$ cd $UWHPSC/codes/fortran
$ gfortran -g segfault1.f90
$ gdb a.out

(gdb) run

 Runs for a while and then prints
 "Program received signal EXC_BAD_ACCESS,
 Could not access memory." Tells what line it died in.

 11 a(i) = 5
 (gdb) p i
  $1 = 241
 (gdb) q

This at least revels where the error happened and allows printing the value of i where it died.

4.2.11. Software

It is best to use high quality software as much as possible for several reasons:

  1. It will take less time to figure out how to use the software then to write your own version (assuming it’s well documented)

  2. Good general software has been extensively tested on a wide variety of problems

  3. Often general software is much more sophisticated than what you might write yourself, for example it might provide error estimates automatically, or it might be optimized to run fast.

Often we use:

  • LAPACK (Linear Algebra Package)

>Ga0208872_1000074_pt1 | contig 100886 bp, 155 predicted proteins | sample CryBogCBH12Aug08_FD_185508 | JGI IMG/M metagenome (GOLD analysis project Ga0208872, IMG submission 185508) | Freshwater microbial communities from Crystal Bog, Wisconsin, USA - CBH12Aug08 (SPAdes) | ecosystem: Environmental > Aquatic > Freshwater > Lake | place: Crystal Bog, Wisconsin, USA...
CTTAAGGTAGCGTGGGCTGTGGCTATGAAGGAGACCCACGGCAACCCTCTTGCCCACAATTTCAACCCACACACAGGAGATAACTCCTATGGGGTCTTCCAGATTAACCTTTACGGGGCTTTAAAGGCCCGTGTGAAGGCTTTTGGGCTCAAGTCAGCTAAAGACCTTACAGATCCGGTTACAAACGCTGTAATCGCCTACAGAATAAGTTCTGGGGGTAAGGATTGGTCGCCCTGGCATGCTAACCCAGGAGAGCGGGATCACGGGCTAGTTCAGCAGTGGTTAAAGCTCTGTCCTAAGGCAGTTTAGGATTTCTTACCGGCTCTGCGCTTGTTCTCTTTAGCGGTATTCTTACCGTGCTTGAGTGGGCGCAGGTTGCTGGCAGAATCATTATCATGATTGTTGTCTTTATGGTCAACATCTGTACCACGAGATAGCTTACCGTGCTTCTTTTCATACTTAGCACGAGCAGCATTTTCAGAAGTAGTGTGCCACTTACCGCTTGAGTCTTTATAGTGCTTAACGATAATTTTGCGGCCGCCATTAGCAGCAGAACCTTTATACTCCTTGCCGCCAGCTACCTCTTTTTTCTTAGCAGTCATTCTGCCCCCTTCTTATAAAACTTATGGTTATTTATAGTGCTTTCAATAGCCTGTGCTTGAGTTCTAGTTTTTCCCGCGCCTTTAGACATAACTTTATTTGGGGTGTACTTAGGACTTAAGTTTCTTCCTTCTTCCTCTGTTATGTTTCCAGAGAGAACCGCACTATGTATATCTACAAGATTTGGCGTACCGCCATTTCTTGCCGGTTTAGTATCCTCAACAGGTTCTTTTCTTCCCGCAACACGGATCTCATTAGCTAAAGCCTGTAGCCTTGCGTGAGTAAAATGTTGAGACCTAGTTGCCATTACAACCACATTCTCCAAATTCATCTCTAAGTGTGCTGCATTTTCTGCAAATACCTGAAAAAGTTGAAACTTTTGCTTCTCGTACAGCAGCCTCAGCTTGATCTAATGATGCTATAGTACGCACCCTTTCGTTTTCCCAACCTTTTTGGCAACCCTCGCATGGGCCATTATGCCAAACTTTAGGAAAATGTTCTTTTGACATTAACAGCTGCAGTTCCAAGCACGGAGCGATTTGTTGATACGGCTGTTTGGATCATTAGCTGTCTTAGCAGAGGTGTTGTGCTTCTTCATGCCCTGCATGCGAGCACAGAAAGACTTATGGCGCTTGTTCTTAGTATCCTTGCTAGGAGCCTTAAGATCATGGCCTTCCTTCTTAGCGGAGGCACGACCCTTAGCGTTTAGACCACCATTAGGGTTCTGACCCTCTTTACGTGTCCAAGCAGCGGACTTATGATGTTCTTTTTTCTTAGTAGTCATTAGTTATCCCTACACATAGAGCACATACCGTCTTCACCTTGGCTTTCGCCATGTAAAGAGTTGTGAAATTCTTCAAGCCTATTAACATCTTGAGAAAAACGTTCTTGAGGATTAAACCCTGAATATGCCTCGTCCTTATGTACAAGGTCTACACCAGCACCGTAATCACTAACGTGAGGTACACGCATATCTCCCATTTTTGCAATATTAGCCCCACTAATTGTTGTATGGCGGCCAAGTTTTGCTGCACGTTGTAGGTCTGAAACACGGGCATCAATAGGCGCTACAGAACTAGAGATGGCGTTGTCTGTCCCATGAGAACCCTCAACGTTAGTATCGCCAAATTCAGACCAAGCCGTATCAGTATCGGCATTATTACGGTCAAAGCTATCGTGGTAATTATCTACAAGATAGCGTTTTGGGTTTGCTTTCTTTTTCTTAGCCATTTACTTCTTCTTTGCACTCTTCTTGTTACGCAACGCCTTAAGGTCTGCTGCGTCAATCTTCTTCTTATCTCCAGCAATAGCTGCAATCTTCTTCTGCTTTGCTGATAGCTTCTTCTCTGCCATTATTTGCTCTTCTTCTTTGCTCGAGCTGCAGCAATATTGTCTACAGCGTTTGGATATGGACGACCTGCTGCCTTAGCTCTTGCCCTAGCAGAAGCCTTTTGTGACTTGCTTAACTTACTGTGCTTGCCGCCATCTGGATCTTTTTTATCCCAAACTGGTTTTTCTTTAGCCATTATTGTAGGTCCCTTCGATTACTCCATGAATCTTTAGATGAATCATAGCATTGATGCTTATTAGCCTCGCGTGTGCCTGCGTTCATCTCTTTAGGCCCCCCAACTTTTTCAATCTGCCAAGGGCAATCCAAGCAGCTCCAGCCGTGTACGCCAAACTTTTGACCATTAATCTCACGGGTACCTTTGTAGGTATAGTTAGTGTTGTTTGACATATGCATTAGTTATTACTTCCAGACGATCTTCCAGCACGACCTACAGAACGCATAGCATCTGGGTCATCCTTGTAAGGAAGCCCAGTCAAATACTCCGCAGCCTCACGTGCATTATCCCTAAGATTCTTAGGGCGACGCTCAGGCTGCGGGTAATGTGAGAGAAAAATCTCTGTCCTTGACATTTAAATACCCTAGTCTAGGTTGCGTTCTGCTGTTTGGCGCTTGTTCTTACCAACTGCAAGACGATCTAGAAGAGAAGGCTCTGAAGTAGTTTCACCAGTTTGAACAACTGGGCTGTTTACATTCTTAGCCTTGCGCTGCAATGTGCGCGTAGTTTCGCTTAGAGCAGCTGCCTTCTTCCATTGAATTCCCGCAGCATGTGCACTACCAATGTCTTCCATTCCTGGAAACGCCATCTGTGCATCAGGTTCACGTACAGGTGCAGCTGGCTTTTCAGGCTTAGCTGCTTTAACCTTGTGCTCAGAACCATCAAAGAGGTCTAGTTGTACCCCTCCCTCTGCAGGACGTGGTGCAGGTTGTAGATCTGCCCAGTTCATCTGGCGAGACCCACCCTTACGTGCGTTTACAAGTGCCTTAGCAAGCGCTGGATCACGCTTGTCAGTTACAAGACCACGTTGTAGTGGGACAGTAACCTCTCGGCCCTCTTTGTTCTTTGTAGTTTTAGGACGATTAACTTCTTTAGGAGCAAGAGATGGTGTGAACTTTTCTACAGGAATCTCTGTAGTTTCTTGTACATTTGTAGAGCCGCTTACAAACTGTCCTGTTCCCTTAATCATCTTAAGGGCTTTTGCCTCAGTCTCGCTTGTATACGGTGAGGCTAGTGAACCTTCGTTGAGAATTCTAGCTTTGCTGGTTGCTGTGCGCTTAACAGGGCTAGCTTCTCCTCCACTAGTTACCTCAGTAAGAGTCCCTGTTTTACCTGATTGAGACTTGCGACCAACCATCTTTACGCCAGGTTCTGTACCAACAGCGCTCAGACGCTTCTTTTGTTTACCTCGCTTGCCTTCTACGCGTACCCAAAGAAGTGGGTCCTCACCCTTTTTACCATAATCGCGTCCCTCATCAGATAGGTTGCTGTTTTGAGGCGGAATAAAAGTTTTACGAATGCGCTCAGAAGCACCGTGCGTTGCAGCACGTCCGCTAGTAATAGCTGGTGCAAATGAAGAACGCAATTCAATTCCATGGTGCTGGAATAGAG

• BLAS (Basic Linear Algebra Subprograms)

There are others, such as:

  • Clawpack. Clawpack stands for “Conservation Laws Package” and was initially developed for linear and nonlinear hyperbolic systems of conservation laws, with a focus on implementing high-resolution Godunov type methods using limiters in a general framework applicable to many applications. These finite volume methods require a “Riemann solver” to resolve the jump discontinuity at the interface between two grid cells into waves propagating into the neighboring cells. The formulation used in Clawpack allows easy extension to the solution of hyperbolic problems that are not in conservation form.

There are many version of Clawpack, such as:

  • AMRClaw includes block-structured adaptive mesh refinement that allows one to use a non-uniform grid that changes in time and uses smaller grid cells in regions with fine structure or where high accuracy is required.

  • GeoClaw Includes the AMR capabilities of AMRClaw and also has a number of special routines and algorithms for handling geophysical problems, including special well-balanced, positivity-preserving shallow water solvers.

  • PyClaw includes the high-order WENO-RK algorithms of SharpClaw.